Special Issue "Abiotic Stress Tolerance in Crop and Medical Plants Volume II"

A special issue of Plants (ISSN 2223-7747). This special issue belongs to the section "Plant Response to Abiotic Stress and Climate Change".

Deadline for manuscript submissions: 20 November 2022 | Viewed by 4189

Special Issue Editor

Prof. Dr. Anelia Dobrikova
E-Mail Website
Guest Editor
Institute of Biophysics and Biomedical Engineering, Bulgarian Academy of Sciences, 1113 Sofia, Bulgaria
Interests: abiotic stress factors; adaptation mechanisms of plants; photosynthesis; photosynthetic apparatus; plant tolerance; oxidative stress; exogenous application of phytoprotectants; chlorophyll fluorescence; electron transport; oxygen evolution; phytoremediation; heavy metals
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Special Issue Information

Dear Colleagues,

After the successful completion of Volume I of this Special Issue and the great interest in this research topic, we continue with Volume II.

In recent years, there has been an increasing interest in clarifying the mechanisms of plant adaptation and tolerance against environmental abiotic stress factors. Many researchers have focused their efforts on exploring the resistance of different crop species (including varieties, cultivars, genotypes, hybrids, and others) to different environmental stressors, alone or in combination. These include high light, UV radiation, oxidative stress, drought, salinity, extreme temperatures, heavy metal toxicity, etc. Achieving stable crop production in stressful conditions depends largely on the ability of plants to maintain their functions under environmental stress. One of the methods for improving plants’ tolerance to different abiotic stresses includes the application of exogenous phytoprotectants, which can mitigate their effects on plants.

Plant responses to abiotic stress factors are complex and involve a wide array of morphological, physiological, and biochemical processes. Photosynthesis is the primary physiological process affected by abiotic stresses in all its phases. Photosynthetic membranes are very sensitive to environmental stress, as damage of the photosynthetic apparatus occurs at different levels of its organization: chloroplast ultrastructure as well as pigment, lipid, and protein composition. Therefore, knowledge of the molecular mechanisms involved in the response and adaptation of the photosynthetic apparatus to stressful conditions is of great importance for a deeper understanding of plant tolerance under abiotic stress, which can support new strategies for the development of climate-resilient crops.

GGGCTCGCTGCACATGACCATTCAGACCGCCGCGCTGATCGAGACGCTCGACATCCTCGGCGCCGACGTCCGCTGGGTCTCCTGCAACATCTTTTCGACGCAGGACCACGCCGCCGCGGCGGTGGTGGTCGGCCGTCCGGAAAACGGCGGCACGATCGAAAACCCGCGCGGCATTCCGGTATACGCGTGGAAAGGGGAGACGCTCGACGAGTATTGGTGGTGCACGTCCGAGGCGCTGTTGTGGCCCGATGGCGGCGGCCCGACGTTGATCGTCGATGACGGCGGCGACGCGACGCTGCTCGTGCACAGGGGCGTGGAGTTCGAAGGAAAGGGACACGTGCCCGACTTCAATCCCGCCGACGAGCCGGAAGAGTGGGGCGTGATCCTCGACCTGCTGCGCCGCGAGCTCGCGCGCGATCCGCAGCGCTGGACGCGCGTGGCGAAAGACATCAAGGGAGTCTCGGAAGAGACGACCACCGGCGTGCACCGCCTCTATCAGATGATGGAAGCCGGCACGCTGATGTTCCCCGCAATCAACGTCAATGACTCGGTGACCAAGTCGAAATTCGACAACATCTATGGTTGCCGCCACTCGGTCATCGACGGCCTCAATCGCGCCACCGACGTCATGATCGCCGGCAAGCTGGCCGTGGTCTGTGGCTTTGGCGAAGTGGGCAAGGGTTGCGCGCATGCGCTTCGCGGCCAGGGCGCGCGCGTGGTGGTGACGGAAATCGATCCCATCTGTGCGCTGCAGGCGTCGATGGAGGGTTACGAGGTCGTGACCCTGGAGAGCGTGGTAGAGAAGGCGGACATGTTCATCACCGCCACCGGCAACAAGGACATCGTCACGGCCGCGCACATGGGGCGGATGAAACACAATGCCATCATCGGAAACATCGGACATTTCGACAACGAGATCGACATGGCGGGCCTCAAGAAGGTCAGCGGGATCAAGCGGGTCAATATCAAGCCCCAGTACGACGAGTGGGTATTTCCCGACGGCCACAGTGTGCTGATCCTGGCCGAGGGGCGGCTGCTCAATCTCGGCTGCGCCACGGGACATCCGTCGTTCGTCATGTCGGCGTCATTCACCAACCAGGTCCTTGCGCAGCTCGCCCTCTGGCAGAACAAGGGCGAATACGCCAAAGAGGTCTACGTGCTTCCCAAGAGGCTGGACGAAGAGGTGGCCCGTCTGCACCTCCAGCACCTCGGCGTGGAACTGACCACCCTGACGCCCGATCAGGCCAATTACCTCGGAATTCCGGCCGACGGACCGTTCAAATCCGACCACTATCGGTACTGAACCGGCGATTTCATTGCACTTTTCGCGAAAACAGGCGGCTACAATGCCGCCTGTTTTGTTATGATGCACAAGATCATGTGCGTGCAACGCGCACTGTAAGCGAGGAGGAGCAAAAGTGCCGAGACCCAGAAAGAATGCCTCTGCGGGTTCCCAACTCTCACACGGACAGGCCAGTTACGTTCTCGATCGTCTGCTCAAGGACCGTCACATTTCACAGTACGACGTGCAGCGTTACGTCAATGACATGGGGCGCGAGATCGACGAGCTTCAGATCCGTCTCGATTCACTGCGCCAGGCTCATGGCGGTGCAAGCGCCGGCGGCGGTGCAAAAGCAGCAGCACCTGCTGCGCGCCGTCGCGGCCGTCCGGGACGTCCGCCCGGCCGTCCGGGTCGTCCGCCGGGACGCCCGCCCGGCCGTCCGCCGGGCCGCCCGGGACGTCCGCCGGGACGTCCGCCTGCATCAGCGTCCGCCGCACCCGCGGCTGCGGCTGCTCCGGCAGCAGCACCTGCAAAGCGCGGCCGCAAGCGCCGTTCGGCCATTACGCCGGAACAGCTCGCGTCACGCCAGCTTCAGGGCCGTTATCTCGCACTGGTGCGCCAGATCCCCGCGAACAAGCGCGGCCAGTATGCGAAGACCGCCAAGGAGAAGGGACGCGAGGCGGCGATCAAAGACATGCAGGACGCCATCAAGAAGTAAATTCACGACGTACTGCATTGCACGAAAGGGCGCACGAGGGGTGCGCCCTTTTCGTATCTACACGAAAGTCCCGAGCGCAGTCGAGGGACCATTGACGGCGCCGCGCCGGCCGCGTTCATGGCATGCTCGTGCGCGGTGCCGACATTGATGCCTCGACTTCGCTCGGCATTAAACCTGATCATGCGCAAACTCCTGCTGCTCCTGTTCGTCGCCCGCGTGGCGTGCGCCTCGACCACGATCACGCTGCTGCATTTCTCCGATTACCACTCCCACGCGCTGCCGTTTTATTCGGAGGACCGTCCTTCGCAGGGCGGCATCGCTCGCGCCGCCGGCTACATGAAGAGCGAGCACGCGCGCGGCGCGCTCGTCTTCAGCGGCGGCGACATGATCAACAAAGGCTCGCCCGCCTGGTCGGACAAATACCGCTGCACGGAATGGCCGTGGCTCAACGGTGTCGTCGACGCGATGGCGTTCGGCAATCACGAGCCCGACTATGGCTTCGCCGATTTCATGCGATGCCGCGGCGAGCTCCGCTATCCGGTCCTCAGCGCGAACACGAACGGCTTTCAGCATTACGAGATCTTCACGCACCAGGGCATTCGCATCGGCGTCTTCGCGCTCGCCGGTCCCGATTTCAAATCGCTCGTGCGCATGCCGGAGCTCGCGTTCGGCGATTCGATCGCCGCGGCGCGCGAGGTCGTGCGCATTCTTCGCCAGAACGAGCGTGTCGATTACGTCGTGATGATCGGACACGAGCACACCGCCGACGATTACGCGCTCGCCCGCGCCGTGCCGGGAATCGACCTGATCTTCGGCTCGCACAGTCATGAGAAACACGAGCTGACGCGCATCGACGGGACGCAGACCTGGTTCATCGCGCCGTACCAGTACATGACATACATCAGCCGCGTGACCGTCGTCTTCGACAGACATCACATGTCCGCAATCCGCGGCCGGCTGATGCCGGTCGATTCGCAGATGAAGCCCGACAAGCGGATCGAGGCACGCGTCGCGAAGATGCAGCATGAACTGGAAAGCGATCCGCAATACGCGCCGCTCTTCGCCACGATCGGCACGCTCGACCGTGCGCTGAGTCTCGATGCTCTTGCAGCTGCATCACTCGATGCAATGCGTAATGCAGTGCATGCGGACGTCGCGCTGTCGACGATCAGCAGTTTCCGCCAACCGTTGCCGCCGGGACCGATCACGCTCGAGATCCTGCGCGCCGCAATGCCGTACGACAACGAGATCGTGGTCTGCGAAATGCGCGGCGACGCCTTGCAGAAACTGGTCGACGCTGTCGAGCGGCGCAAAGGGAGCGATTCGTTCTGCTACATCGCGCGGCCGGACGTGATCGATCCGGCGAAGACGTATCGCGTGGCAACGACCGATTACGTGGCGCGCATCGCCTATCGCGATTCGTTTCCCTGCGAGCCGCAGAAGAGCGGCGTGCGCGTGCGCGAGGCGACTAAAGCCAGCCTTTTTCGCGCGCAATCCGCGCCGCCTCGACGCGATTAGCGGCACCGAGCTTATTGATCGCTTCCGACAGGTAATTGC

The current Special Issue also draws attention to medicinal plants (herbs) and the effects of drought, salt, light, temperature, and heavy metals on their adaptation mechanisms and secondary metabolite production.

Scientists from all over the world are invited to submit original research and review articles on topics related to crop and medicinal plants’ tolerance to adverse environmental conditions.

Prof. Dr. Anelia Dobrikova
Guest Editor

Manuscript Submission Information

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Keywords

  • abiotic stress
  • adaptation mechanisms
  • environmental pollution
  • exogenous phytoprotectants
  • medicinal plants tolerance
  • oxidative stress
  • photodamage
  • photosynthesis
  • photosynthetic apparatus
  • phytoprotectants
  • plants responses
  • reactive oxygen species
  • signaling molecules

Published Papers (5 papers)

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Research

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Article
Exogenously Applied Trehalose Augments Cadmium Stress Tolerance and Yield of Mung Bean (Vigna radiata L.) Grown in Soil and Hydroponic Systems through Reducing Cd Uptake and Enhancing Photosynthetic Efficiency and Antioxidant Defense Systems
Plants 2022, 11(6), 822; https://doi.org/10.3390/plants11060822 - 19 Mar 2022
Cited by 2 | Viewed by 762
Abstract
Cadmium (Cd) toxicity is a serious environmental issue causing a significant reduction in crop growth and productivity globally. Trehalose (Tre) has emerged as an important reducing sugar that can reduce the adverse impacts of different abiotic stresses. Therefore, the present investigation was performed [...] Read more.